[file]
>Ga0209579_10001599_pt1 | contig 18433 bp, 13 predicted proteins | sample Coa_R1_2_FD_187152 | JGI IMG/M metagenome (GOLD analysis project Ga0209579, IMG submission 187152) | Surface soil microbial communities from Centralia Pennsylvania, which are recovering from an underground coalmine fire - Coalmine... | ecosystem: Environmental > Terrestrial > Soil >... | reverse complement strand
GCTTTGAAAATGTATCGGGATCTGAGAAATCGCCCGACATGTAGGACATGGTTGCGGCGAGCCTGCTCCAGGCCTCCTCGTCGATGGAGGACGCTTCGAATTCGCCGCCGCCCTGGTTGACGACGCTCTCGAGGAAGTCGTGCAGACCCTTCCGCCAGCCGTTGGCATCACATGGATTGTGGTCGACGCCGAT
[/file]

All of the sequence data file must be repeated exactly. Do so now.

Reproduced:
>Ga0209579_10001599_pt1 | contig 18433 bp, 13 predicted proteins | sample Coa_R1_2_FD_187152 | JGI IMG/M metagenome (GOLD analysis project Ga0209579, IMG submission 187152) | Surface soil microbial communities from Centralia Pennsylvania, which are recovering from an underground coalmine fire - Coalmine... | ecosystem: Environmental > Terrestrial > Soil >... | reverse complement strand
GCTTTGAAAATGTATCGGGATCTGAGAAATCGCCCGACATGTAGGACATGGTTGCGGCGAGCCTGCTCCAGGCCTCCTCGTCGATGGAGGACGCTTCGAATTCGCCGCCGCCCTGGTTGACGACGCTCTCGAGGAAGTCGTGCAGACCCTTCCGCCAGCCGTTGGCATCACATGGATTGTGGTCGACGCCGAT